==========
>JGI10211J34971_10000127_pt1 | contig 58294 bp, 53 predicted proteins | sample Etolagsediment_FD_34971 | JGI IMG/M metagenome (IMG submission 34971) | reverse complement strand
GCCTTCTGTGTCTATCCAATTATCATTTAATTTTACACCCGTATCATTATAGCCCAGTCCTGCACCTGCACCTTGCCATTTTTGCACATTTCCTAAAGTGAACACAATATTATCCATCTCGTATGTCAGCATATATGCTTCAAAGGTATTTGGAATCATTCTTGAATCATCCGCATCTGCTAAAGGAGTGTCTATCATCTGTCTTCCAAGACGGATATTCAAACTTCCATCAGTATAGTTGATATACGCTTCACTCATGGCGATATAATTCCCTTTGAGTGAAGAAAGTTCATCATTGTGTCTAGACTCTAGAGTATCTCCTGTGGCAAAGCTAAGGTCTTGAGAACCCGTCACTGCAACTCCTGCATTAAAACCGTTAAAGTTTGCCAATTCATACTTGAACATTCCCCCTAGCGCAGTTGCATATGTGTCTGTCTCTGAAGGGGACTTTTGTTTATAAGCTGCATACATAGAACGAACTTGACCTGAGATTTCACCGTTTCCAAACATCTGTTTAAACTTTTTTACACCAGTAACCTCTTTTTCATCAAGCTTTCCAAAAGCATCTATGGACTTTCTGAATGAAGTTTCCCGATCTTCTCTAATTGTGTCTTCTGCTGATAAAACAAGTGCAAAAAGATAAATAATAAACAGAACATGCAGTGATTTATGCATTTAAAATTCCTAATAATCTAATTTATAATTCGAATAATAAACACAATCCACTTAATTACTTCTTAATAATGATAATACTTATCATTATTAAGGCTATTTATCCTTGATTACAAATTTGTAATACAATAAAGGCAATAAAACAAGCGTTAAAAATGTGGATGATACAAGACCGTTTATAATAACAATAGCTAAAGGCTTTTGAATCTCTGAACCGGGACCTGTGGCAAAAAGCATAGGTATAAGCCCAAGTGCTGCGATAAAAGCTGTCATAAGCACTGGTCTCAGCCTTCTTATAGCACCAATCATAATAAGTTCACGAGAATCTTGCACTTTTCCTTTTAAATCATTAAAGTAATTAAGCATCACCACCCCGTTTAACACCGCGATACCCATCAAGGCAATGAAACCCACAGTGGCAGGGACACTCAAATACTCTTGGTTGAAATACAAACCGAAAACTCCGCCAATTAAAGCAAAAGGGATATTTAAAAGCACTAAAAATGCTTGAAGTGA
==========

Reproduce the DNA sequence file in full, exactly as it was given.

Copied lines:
>JGI10211J34971_10000127_pt1 | contig 58294 bp, 53 predicted proteins | sample Etolagsediment_FD_34971 | JGI IMG/M metagenome (IMG submission 34971) | reverse complement strand
GCCTTCTGTGTCTATCCAATTATCATTTAATTTTACACCCGTATCATTATAGCCCAGTCCTGCACCTGCACCTTGCCATTTTTGCACATTTCCTAAAGTGAACACAATATTATCCATCTCGTATGTCAGCATATATGCTTCAAAGGTATTTGGAATCATTCTTGAATCATCCGCATCTGCTAAAGGAGTGTCTATCATCTGTCTTCCAAGACGGATATTCAAACTTCCATCAGTATAGTTGATATACGCTTCACTCATGGCGATATAATTCCCTTTGAGTGAAGAAAGTTCATCATTGTGTCTAGACTCTAGAGTATCTCCTGTGGCAAAGCTAAGGTCTTGAGAACCCGTCACTGCAACTCCTGCATTAAAACCGTTAAAGTTTGCCAATTCATACTTGAACATTCCCCCTAGCGCAGTTGCATATGTGTCTGTCTCTGAAGGGGACTTTTGTTTATAAGCTGCATACATAGAACGAACTTGACCTGAGATTTCACCGTTTCCAAACATCTGTTTAAACTTTTTTACACCAGTAACCTCTTTTTCATCAAGCTTTCCAAAAGCATCTATGGACTTTCTGAATGAAGTTTCCCGATCTTCTCTAATTGTGTCTTCTGCTGATAAAACAAGTGCAAAAAGATAAATAATAAACAGAACATGCAGTGATTTATGCATTTAAAATTCCTAATAATCTAATTTATAATTCGAATAATAAACACAATCCACTTAATTACTTCTTAATAATGATAATACTTATCATTATTAAGGCTATTTATCCTTGATTACAAATTTGTAATACAATAAAGGCAATAAAACAAGCGTTAAAAATGTGGATGATACAAGACCGTTTATAATAACAATAGCTAAAGGCTTTTGAATCTCTGAACCGGGACCTGTGGCAAAAAGCATAGGTATAAGCCCAAGTGCTGCGATAAAAGCTGTCATAAGCACTGGTCTCAGCCTTCTTATAGCACCAATCATAATAAGTTCACGAGAATCTTGCACTTTTCCTTTTAAATCATTAAAGTAATTAAGCATCACCACCCCGTTTAACACCGCGATACCCATCAAGGCAATGAAACCCACAGTGGCAGGGACACTCAAATACTCTTGGTTGAAATACAAACCGAAAACTCCGCCAATTAAAGCAAAAGGGATATTTAAAAGCACTAAAAATGCTTGAAGTGA